Bindings have two basic functions which are,
These are kind of 'two sides of the same coin'. The binding needs to be positioned on the ski correctly, side to side and fore/aft. The distance between the toe and heel needs to be correct. This distance is known as 'Forward Pressure', fine tuning of this is done by sliding the heel, generally on a track. Alpine ski boots have a 'DIN Sole' which is a standardized shape and material density, there is an adult and Jr version. This standardized sole allows all alpine bindings to work with all alpine boots (as long as its adult/adult or jr/jr). The toe piece is gripping the toe lug of the boot (and in some cases the upper radius of the boot itself) and the heel is cupping the heel lug with a slight pressure that pushes the toe lug firmly into the toe piece.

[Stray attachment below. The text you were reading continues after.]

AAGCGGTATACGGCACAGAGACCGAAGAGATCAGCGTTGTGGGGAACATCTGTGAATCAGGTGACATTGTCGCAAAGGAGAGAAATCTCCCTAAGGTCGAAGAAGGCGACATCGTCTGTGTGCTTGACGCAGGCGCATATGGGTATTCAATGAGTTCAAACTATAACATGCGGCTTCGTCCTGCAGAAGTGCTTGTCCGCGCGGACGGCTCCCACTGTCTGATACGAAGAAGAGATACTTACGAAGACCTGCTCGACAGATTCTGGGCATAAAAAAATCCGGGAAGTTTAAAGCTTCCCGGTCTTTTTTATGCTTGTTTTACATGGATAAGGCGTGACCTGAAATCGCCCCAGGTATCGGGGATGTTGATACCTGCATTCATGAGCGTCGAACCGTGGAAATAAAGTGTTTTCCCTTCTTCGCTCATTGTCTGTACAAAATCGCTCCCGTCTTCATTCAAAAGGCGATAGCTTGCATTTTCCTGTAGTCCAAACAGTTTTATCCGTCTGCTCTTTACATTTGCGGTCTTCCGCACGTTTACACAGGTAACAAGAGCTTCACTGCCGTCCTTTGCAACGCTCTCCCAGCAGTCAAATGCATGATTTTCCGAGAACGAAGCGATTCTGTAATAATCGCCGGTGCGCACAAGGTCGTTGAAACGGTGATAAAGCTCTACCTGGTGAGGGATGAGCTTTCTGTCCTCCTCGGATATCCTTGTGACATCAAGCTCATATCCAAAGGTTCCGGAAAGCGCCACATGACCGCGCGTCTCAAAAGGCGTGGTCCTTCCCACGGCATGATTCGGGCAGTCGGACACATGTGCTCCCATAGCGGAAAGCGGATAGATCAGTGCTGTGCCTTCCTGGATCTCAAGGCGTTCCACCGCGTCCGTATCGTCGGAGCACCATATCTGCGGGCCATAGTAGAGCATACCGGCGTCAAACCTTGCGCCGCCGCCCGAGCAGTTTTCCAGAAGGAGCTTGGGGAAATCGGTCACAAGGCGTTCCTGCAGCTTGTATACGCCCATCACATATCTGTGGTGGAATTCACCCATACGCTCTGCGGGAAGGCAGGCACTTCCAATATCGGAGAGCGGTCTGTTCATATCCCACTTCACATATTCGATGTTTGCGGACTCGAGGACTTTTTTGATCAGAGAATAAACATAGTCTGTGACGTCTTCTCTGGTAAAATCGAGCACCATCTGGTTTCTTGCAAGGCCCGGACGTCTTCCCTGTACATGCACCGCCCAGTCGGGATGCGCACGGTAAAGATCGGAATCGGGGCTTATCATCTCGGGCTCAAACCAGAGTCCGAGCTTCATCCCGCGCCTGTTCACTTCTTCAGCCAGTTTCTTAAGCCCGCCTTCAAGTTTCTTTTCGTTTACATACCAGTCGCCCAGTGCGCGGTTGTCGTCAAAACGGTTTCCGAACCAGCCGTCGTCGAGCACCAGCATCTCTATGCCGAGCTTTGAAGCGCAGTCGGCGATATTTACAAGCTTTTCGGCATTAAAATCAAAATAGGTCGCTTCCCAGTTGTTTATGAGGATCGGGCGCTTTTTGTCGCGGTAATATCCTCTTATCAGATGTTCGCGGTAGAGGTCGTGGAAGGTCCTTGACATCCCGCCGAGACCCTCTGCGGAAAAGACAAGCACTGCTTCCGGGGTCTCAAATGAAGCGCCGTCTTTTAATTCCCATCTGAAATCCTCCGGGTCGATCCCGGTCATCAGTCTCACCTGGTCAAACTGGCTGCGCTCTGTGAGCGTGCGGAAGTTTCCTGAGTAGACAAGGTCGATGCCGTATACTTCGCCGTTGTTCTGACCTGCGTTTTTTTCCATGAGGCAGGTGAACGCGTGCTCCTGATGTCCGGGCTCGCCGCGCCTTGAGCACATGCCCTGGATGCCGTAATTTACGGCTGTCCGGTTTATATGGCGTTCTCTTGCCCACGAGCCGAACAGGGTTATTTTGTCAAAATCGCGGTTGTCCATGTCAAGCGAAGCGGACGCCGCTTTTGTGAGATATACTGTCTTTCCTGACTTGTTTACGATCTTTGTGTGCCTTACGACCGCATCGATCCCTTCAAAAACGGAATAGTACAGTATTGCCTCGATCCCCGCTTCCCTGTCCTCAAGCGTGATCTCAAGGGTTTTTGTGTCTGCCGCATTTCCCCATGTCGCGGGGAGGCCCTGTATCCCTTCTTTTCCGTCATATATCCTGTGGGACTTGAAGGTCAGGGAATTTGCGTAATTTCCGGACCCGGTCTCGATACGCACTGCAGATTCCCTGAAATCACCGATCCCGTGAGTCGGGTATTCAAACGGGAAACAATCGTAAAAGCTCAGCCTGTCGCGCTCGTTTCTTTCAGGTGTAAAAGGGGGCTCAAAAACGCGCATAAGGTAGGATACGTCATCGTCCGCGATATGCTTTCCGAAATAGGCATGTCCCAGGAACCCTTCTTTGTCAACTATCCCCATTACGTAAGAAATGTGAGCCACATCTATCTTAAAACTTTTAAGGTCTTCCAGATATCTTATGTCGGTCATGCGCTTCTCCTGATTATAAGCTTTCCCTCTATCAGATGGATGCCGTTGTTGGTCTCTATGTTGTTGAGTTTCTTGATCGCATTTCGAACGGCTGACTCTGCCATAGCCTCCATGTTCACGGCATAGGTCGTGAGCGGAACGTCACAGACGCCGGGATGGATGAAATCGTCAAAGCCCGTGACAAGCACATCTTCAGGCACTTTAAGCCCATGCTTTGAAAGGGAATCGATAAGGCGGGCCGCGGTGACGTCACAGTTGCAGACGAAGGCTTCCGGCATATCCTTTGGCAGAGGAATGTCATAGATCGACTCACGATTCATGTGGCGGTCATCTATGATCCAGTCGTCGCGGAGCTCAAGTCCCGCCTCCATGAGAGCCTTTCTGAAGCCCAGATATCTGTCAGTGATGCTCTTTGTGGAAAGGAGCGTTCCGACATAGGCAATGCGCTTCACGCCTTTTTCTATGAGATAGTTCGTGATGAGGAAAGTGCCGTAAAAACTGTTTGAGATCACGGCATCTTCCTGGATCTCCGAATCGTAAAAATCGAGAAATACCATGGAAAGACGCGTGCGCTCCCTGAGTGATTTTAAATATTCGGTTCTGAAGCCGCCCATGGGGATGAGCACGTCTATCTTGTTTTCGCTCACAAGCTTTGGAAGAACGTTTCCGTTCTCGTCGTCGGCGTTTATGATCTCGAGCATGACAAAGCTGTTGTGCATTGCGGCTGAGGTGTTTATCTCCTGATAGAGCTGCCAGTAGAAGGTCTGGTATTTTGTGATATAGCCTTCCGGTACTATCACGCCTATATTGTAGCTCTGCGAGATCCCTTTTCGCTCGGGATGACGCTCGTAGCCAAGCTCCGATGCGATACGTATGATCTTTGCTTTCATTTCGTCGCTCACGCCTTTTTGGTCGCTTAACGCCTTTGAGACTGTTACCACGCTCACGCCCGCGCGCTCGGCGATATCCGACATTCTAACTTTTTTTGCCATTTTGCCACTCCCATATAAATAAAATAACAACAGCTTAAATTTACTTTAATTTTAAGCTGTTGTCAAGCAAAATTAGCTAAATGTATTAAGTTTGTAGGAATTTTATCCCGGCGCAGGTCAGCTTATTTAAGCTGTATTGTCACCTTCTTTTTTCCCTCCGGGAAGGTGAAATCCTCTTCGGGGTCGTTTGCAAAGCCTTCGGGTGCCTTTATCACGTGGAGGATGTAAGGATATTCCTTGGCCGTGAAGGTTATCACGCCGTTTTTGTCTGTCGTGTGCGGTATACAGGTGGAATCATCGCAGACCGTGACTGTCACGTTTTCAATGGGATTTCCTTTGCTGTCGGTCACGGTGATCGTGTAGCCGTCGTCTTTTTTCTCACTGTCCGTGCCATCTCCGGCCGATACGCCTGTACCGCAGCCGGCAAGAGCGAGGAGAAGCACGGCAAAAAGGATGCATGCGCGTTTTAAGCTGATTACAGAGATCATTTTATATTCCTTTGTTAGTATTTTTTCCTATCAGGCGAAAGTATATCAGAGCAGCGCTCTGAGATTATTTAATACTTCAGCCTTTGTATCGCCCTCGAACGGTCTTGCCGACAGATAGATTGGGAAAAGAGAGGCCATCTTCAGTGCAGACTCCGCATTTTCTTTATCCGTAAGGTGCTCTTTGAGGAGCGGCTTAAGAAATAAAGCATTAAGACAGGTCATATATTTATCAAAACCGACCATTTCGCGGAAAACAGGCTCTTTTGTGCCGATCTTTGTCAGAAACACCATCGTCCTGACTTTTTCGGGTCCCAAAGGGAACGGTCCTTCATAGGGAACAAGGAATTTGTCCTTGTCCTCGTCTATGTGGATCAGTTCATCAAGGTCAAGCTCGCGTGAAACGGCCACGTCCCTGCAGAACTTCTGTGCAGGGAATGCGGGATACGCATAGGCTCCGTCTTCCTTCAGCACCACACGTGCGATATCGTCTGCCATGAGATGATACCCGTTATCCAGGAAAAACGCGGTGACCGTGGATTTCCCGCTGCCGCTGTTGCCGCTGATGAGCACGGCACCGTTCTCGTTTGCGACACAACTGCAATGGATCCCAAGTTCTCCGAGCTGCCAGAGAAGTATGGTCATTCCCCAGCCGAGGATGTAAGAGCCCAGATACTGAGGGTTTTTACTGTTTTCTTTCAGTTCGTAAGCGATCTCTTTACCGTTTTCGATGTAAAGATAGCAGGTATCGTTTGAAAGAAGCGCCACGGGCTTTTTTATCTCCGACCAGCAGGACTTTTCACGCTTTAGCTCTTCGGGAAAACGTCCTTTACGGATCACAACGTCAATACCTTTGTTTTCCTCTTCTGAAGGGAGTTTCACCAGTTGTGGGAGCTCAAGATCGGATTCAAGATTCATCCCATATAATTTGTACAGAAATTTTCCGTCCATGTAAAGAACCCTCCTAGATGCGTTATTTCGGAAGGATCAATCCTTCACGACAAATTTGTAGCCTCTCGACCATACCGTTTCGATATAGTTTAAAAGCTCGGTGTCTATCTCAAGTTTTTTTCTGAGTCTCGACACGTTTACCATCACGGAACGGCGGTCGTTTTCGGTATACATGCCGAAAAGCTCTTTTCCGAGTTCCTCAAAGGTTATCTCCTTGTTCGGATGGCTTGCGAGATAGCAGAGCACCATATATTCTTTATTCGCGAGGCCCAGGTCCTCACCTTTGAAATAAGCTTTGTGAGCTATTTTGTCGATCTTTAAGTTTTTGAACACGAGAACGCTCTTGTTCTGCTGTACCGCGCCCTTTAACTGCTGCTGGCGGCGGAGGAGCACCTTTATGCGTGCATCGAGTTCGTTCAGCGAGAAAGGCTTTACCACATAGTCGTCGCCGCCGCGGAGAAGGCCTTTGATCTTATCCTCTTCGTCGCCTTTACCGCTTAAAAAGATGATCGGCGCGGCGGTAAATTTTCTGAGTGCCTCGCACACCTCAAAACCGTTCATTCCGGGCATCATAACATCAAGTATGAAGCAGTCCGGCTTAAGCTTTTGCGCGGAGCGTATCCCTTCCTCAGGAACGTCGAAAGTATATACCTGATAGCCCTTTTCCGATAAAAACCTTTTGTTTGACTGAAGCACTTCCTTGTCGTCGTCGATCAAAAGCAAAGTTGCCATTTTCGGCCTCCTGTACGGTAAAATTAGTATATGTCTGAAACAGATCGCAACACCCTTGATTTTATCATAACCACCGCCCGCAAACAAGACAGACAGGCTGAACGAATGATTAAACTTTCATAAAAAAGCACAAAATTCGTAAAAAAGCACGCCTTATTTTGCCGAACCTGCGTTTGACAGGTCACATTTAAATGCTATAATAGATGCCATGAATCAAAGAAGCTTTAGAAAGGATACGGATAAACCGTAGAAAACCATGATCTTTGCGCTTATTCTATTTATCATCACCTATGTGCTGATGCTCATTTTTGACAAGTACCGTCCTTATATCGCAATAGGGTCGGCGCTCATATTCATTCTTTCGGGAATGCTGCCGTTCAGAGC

Retention is based on the little scale you see on the toe and heel of your binding. It's called a DIN scale and is based on Newton Meters of force, a measure of twisting force. The scale is based on bone density studies and is calculated using Ht, Wt, Boot Sole, Age and Skier Type, basicly the Ht Wt Age and Boot sole are used to estimate body morphology, skier type is used to determine retention. With retention what differs is the way each manufacturer goes about holding onto the toe/heel lugs and how much 'elastic travel' they use. More toe and heel wrap means a more solid connection to the ski, more elastic travel means the binding will travel with the boot and recenter if pressure is removed. The binding will be less likely to 'pre-release' (a miss used term) but release will be slower, and may not occur at all.
Here's the thing, bindings primarily release due to the initial shock of impact, elastic travel mutes this impact and transfer release to twisting force. This twisting force can shred ligaments long before enough force is ever developed.